Dispute resolution law: Hammer blow to tribunal hopes

Tribunals are the bane of many HR professionals’ lives, and the problem shows no sign of going away, with new figures revealing that the number of claims has risen by 33% in the past year.

In total, 115,039 applications were registered in 2005-06, compared to 86,181 the previous year, according to the Employment Tribunals Service.

The majority were claims for unfair dismissal, unauthorised deduction of wages and breach of contract.

Both employers and unions have seized upon the figures as proof that the dispute resolution regulations, introduced by the government in October 2004, are not working as intended.

False dawn

Initial signs were that the legislation was having the desired effect – a 16% fall in the number of single tribunal hearings in 2004-05 from the previous year.

However, the TUC said that figure was “artificially low” as many claims had been held up because of uncertainty surrounding the new procedures.

Sarah Veale, TUC head of employment rights, said: “The government said that the new procedures were designed to secure more workplace resolution of employment disputes, with the implication that this would reduce litigation. The new procedures aren’t working as intended, and we cannot see any real evidence that they are reducing claims to employment tribunals.”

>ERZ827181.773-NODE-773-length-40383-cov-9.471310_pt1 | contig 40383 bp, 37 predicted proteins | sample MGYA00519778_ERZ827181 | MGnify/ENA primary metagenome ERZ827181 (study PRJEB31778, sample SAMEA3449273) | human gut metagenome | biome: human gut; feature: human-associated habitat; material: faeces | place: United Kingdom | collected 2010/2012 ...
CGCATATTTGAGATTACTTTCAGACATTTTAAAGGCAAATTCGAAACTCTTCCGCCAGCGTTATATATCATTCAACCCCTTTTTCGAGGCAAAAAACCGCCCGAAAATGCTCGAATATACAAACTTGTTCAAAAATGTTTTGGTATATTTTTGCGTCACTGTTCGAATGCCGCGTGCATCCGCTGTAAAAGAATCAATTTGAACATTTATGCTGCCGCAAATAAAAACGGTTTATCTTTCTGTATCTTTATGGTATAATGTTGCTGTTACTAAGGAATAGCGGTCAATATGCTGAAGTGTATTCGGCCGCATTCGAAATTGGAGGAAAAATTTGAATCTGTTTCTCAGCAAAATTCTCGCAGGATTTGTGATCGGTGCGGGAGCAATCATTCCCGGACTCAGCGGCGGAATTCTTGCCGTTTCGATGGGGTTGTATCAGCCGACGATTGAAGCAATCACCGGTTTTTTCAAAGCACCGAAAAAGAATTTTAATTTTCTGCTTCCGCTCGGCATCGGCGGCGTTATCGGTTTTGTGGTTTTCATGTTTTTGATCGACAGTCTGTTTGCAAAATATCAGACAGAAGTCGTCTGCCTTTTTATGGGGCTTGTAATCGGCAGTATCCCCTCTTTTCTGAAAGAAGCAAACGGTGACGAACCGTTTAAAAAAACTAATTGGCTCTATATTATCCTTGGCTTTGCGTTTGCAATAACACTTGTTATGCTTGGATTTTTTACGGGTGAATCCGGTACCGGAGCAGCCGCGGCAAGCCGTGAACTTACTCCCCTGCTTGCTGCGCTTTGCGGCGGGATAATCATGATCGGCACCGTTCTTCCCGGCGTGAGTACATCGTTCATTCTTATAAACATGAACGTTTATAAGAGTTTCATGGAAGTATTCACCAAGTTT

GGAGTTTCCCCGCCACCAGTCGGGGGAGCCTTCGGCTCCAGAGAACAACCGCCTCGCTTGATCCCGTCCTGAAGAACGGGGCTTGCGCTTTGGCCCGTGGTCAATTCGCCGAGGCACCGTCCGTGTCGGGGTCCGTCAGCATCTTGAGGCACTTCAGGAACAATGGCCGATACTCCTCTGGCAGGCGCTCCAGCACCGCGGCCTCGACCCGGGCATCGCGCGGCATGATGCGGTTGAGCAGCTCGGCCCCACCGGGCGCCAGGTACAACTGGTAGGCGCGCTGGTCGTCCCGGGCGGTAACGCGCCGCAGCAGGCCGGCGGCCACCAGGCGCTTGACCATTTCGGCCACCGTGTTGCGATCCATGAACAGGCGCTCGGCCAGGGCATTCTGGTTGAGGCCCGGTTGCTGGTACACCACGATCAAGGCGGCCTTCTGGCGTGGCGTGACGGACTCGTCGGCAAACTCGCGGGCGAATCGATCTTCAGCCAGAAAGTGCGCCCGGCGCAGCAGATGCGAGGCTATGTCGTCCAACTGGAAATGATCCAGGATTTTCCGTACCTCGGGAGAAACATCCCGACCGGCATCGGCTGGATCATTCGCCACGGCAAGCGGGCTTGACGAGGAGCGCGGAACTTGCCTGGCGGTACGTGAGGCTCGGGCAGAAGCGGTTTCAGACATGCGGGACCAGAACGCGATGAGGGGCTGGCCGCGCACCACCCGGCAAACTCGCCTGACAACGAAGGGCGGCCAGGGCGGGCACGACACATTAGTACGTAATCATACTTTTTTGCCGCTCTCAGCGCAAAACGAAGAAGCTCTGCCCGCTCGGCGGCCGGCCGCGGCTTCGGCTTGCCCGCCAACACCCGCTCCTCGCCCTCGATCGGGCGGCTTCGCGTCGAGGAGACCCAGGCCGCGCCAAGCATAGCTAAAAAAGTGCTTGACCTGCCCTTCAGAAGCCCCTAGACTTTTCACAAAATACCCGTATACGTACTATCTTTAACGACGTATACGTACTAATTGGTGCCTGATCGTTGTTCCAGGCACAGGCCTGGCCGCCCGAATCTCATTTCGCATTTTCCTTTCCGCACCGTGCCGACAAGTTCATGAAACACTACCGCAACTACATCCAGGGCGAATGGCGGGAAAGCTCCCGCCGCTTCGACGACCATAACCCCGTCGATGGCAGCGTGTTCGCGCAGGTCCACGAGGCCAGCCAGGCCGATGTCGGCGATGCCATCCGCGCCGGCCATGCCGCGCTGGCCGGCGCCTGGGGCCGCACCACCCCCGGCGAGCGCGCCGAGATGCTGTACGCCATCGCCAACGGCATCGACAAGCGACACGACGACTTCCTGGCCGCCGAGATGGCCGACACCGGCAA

The reason claims fell when the procedures were first introduced was because “confusion reigned”, Veale said. “A number of initial applications were rejected by tribunals on the grounds that the new procedures had not been used.”

Susan Anderson, CBI director of HR policy, said: “We are disappointed that the new regulations, designed to resolve disputes in the workplace, and new tribunal procedures have failed to have a greater impact on reducing the number of cases.”

Lack of confidence

Employer confidence in the system remains low and it is still seen as too adversarial and damaging to employee relations, she added.

CBI research shows that less than one in three employers believes the system is effective, and one in four opts to settle rather than go to a full tribunal.

Richard Fox, head of employment at law firm Kingsley Napley and chair of the tribunal monitoring working party at the Employment Lawyers Association, agreed that the jury was still very much out.

“The regulations are so complicated that people are taking a while to get comfortable with them,” he said. “Once this happens, I have a feeling that the number of single claims will start to rise.”

He also believes the forthcoming anti-ageism laws will lead to a sharp rise in claims.

The government is planning a review of the dispute regulations, with a consultation document expected to be published in the autumn.

However, the rise in claims cannot be solely attributed to the ineffectiveness of the dispute regulations as it has largely occurred in two jurisdictions where there have been multiple claims in the past 12 months.

Multiple claims